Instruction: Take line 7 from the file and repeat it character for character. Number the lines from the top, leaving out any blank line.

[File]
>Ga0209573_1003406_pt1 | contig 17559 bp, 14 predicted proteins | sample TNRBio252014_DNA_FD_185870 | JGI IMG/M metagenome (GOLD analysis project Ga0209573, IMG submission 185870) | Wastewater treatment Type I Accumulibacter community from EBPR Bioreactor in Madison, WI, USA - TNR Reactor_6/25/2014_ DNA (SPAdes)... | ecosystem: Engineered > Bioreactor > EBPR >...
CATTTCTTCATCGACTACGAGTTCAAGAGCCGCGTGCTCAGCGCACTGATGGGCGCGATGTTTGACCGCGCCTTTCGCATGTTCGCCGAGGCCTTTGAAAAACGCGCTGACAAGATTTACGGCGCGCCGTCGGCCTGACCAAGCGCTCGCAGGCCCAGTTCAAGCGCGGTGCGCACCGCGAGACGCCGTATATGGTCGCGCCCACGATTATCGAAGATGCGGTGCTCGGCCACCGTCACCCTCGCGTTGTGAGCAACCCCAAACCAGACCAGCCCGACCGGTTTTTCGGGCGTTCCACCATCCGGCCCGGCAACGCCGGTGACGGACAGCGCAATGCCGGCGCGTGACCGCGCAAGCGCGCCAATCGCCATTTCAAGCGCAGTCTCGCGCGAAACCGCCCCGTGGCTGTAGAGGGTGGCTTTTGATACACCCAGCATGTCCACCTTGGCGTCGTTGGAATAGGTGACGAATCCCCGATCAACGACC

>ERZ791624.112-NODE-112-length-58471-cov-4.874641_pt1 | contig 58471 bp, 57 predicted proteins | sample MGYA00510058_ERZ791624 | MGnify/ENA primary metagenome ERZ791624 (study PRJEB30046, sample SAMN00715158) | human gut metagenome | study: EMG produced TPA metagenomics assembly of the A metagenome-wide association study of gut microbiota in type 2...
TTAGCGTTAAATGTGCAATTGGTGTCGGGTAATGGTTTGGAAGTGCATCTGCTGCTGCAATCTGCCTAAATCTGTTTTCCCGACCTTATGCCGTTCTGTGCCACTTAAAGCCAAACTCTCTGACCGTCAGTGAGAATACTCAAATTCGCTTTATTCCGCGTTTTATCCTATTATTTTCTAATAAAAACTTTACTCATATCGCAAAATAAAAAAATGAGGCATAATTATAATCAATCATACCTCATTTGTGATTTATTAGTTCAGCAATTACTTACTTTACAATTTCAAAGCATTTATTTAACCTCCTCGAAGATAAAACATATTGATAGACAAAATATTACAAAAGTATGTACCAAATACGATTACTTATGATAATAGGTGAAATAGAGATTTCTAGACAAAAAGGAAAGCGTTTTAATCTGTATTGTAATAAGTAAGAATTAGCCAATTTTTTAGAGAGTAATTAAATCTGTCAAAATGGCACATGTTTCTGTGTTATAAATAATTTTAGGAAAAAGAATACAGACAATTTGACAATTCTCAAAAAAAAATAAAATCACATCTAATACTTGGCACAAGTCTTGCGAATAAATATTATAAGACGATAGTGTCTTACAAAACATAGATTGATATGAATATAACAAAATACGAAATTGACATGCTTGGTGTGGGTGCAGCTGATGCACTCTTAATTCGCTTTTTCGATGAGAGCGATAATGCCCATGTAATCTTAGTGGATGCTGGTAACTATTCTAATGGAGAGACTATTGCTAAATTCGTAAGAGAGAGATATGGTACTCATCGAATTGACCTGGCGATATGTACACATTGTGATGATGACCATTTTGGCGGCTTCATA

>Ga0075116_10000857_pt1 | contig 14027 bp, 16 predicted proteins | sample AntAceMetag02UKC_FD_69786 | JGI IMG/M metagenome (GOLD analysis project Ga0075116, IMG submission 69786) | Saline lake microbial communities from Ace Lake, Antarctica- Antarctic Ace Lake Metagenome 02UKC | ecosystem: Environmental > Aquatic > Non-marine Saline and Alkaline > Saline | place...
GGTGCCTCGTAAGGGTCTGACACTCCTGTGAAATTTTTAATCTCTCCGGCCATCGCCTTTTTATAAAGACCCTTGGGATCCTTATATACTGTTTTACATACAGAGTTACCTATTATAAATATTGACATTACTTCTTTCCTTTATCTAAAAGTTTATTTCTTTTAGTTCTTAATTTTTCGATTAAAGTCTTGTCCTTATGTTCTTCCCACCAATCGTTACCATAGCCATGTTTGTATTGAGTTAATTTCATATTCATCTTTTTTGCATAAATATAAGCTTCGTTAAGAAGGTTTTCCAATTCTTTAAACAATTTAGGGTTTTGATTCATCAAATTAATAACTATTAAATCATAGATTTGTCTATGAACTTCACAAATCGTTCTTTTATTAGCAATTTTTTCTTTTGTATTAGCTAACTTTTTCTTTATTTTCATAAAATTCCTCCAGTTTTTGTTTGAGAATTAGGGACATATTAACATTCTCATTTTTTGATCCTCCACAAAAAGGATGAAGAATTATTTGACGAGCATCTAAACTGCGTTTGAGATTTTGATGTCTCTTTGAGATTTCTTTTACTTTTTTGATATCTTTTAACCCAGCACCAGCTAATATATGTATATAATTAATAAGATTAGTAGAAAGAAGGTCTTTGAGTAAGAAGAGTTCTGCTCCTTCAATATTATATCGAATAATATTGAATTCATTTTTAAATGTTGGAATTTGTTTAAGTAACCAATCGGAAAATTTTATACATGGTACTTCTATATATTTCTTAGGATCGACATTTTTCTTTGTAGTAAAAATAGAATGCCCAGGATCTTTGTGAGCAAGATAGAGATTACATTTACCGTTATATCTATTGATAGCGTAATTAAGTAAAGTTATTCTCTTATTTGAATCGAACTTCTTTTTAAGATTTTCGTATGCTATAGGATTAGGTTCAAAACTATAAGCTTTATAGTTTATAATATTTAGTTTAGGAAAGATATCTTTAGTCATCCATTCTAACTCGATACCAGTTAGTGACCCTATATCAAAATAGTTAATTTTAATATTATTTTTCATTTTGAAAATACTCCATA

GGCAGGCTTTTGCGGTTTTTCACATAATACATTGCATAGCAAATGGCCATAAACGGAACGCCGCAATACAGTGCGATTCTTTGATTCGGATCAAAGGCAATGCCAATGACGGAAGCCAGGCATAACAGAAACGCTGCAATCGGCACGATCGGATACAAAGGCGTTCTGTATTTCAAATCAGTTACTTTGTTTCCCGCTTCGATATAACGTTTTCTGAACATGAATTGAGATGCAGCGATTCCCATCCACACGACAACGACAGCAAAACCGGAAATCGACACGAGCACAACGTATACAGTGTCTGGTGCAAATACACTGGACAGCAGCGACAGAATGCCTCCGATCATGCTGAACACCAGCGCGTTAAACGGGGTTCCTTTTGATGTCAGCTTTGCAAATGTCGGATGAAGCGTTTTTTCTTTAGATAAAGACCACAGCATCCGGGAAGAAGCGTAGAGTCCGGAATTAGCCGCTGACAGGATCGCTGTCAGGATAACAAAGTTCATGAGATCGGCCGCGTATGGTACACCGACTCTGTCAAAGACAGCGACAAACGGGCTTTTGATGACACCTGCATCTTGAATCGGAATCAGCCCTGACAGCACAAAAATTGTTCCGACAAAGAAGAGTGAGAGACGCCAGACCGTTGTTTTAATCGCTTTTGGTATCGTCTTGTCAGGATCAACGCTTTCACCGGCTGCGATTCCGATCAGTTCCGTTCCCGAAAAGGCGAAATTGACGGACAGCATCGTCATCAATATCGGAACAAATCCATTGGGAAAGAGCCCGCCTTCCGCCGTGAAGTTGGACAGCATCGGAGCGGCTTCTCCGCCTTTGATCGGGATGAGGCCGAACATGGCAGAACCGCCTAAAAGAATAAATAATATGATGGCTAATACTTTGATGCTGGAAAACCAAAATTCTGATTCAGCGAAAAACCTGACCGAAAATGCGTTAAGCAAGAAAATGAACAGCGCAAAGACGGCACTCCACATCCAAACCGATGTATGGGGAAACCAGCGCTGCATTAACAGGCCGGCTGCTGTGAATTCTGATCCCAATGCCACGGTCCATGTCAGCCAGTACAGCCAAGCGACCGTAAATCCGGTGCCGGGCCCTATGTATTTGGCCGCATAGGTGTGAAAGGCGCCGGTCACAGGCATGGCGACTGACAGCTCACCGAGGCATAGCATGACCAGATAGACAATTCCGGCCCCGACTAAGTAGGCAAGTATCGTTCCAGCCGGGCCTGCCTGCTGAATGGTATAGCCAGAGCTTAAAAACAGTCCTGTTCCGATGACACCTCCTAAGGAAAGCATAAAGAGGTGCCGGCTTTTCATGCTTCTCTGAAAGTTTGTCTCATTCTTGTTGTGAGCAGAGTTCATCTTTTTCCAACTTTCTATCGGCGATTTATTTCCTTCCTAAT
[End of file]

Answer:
GGCAGGCTTTTGCGGTTTTTCACATAATACATTGCATAGCAAATGGCCATAAACGGAACGCCGCAATACAGTGCGATTCTTTGATTCGGATCAAAGGCAATGCCAATGACGGAAGCCAGGCATAACAGAAACGCTGCAATCGGCACGATCGGATACAAAGGCGTTCTGTATTTCAAATCAGTTACTTTGTTTCCCGCTTCGATATAACGTTTTCTGAACATGAATTGAGATGCAGCGATTCCCATCCACACGACAACGACAGCAAAACCGGAAATCGACACGAGCACAACGTATACAGTGTCTGGTGCAAATACACTGGACAGCAGCGACAGAATGCCTCCGATCATGCTGAACACCAGCGCGTTAAACGGGGTTCCTTTTGATGTCAGCTTTGCAAATGTCGGATGAAGCGTTTTTTCTTTAGATAAAGACCACAGCATCCGGGAAGAAGCGTAGAGTCCGGAATTAGCCGCTGACAGGATCGCTGTCAGGATAACAAAGTTCATGAGATCGGCCGCGTATGGTACACCGACTCTGTCAAAGACAGCGACAAACGGGCTTTTGATGACACCTGCATCTTGAATCGGAATCAGCCCTGACAGCACAAAAATTGTTCCGACAAAGAAGAGTGAGAGACGCCAGACCGTTGTTTTAATCGCTTTTGGTATCGTCTTGTCAGGATCAACGCTTTCACCGGCTGCGATTCCGATCAGTTCCGTTCCCGAAAAGGCGAAATTGACGGACAGCATCGTCATCAATATCGGAACAAATCCATTGGGAAAGAGCCCGCCTTCCGCCGTGAAGTTGGACAGCATCGGAGCGGCTTCTCCGCCTTTGATCGGGATGAGGCCGAACATGGCAGAACCGCCTAAAAGAATAAATAATATGATGGCTAATACTTTGATGCTGGAAAACCAAAATTCTGATTCAGCGAAAAACCTGACCGAAAATGCGTTAAGCAAGAAAATGAACAGCGCAAAGACGGCACTCCACATCCAAACCGATGTATGGGGAAACCAGCGCTGCATTAACAGGCCGGCTGCTGTGAATTCTGATCCCAATGCCACGGTCCATGTCAGCCAGTACAGCCAAGCGACCGTAAATCCGGTGCCGGGCCCTATGTATTTGGCCGCATAGGTGTGAAAGGCGCCGGTCACAGGCATGGCGACTGACAGCTCACCGAGGCATAGCATGACCAGATAGACAATTCCGGCCCCGACTAAGTAGGCAAGTATCGTTCCAGCCGGGCCTGCCTGCTGAATGGTATAGCCAGAGCTTAAAAACAGTCCTGTTCCGATGACACCTCCTAAGGAAAGCATAAAGAGGTGCCGGCTTTTCATGCTTCTCTGAAAGTTTGTCTCATTCTTGTTGTGAGCAGAGTTCATCTTTTTCCAACTTTCTATCGGCGATTTATTTCCTTCCTAAT